After eDrive is enabled, you must run a secure erase on the disk. Magician can create a USB or CD drive to boot with, or you can use any other computer. If you get warnings about the drive being "frozen", don’t ignore them! It’s OK to pull the power on the running drive. If you skip the secure erase step, eDrive will not be enabled properly.
Once the disk has been erased, remove the USB key and reboot with your Windows install disk. You must remove the second secure erase USB key, or Window’s boot loader will fail (#facepalm). Make sure that you boot with UEFI and not BIOS if your system supports both booting methods. Install Windows like normal. When you get to the drive step, it shouldn’t show any partitions. If it does, you know secure erase didn’t work.
After Windows is installed, install Magician again, and look at the security settings. It should show eDrive as "Enabled". If not, something went wrong and you should secure erase and reinstall again. However, it’s important to note that “Enabled” here does not mean secure. Anyone with physical access to your drive can still read data on it unless you turn on BitLocker in the next step.
Turning on BitLocker
Open up the BitLocker control panel. If you get an error about TPM not being available, you can enable encryption without a TPM by following this How-To Geek article. As an aside, I wonder if there are any motherboards without a TPM that have the proper UEFI support for hardware BitLocker. If not, the presence of a TPM (and SecureBoot) might be an easy way to check compatibility without multiple Windows installs.
Work your way through the BitLocker wizard. The make or break moment is after storing your recovery key. If you’re shown the following screen, you know that your computer isn’t able to support eDrive.
You can still go ahead with software encryption, but you will lose access to certain ATA features like secure erase unless you disable eDrive. If you don’t see this screen, go ahead and turn on BitLocker. It will be enabled instantly, since all it has to do is encrypt the eDrive key with your passphrase or USB key instead of rewriting all data on disk.
Turning off eDrive
Did you see that warning earlier about being unable to turn off eDrive? Samsung in particular hasn’t publically released a tool to disable eDrive. To disable eDrive, you need physical access to the drive so you can use the PSID printed on the label. You are supposed to use a manufacturer supplied tool and enter this number, and it will disable eDrive and erase any data. I can’t see any reason to limit access to these tools, given you need physical access to the disk. There’s also a Free Software implementation of these standards, so it’s not like the API is hidden. The Samsung PSID Revert tool is out there thanks to a Lenovo customer support leak (hah!), but I can’t link to it here. Samsung won’t provide the tool directly, and require drives to be RMA’ed instead.
For this, I’m going to use open-source Self Encrypting Drive tools. I had to manually download the 2010 and 2015 VC++ redistributables for it to work. You can actually run it from within a running system, which leads to hilarious Windows-crashing results.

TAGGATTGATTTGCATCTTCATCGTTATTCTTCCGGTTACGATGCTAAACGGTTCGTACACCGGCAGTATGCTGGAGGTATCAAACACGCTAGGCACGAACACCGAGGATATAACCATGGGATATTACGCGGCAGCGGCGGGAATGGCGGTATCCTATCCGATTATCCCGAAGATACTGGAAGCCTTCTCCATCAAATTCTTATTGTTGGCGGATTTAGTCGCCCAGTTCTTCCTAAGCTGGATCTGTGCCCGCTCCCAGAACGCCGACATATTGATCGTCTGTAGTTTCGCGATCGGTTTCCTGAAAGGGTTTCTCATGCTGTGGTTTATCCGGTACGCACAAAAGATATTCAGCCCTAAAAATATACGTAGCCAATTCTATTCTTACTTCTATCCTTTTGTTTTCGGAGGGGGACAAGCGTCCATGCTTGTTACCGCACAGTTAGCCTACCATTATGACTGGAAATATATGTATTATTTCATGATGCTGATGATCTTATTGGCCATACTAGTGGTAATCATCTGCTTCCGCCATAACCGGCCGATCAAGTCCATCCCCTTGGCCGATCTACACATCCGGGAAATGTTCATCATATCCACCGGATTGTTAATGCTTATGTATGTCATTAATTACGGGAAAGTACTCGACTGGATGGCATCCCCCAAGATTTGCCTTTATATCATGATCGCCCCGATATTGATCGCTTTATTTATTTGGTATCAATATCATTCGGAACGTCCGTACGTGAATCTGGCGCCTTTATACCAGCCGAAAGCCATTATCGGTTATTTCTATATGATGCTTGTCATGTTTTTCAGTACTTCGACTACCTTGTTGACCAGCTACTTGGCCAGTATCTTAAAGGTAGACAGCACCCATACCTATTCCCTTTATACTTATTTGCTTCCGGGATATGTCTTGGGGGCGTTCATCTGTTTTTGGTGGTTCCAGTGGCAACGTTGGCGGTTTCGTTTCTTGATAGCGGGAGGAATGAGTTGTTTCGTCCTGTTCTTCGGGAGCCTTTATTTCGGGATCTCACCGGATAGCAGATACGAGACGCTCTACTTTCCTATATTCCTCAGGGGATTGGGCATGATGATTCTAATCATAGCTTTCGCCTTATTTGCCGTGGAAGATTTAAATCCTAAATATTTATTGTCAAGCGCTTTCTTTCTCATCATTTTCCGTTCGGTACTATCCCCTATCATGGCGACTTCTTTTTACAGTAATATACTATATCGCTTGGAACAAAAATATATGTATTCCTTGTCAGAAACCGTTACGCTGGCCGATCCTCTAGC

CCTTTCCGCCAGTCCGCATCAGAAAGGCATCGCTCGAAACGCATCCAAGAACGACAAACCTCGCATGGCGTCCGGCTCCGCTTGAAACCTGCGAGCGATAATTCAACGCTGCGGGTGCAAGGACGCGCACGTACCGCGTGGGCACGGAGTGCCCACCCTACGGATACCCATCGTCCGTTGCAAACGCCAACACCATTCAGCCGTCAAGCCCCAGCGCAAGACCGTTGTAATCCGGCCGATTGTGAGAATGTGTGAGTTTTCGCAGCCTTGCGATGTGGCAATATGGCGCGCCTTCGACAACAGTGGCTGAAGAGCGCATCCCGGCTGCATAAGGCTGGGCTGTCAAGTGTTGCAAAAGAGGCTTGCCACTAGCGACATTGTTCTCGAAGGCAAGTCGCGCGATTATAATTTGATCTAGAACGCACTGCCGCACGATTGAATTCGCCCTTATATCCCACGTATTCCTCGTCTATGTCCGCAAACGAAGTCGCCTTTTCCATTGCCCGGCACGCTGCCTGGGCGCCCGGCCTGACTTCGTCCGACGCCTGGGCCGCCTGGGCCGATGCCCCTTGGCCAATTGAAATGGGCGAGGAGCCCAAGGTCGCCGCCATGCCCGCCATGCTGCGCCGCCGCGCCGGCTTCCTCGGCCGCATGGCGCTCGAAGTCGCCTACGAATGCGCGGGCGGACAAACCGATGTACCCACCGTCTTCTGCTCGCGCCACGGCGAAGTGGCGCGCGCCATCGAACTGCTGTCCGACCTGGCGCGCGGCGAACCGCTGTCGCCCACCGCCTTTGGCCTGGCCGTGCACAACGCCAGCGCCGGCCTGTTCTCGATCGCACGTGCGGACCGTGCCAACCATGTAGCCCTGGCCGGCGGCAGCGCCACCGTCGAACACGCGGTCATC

C:\Users\andre\msed> msed --scan C:\Users\andre\msed> msed --yesIreallywanttoERASEALLmydatausingthePSID <YOURPSID> \\.\PhysicalDrive?
At this stage, your drive is in the "Ready" state and still has eDrive enabled. If you install Windows now, eDrive will be re-enabled automatically. Instead, use another Windows installation with Magician to disable eDrive. You can now install Windows as if you’ve never used eDrive in the first place.
After all this, I decided to run with software encryption anyways, just like I do on my MacBook with FileVault. On an i5-2500K, 8GB of RAM, with the aforementioned Samsung 850 EVO:
Before Turning On BitLocker
After Enabling RAPID in Magician
RAPID is a Samsung provided disk filter that aggressively caches disk accesses to RAM, at the cost of increased risk of data loss during a crash or power failure.
As you can see, enabling RAPID (6+ GB a second!) more than makes up for the slight IO performance hit with BitLocker. There’s a possible CPU performance impact using BitLocker as well, but in practice with Intel’s AES crypto extensions I haven’t seen much of an impact on CPU use.
A common question about BitLocker performance is if there is any sort of impact on the TRIM command used to maintain SSD performance. Since BitLocker runs at the operating system level, as long as you are using NTFS TRIM commands are properly passed through to the drive.
I think it’s fair to say that if you want robust and fast SSD encryption on Windows, it’s easiest to buy a system pre-built with support for it. In a build-your-own scenario, you still need at least two Windows installations to configure eDrive. Luckily Windows 10 installs are pretty quick (10-20 minutes on my machine), but it’s still more effort than it should be. It’s a shame MacBooks don’t have support for any of this yet. Linux support is functional for basic use, with a new release coming out as I write. Otherwise, falling back to software encryption like regular BitLocker or FileVault 2 is certainly the best solution today.
Header photo is a Ford Anglia Race Car, photographed by Kieran White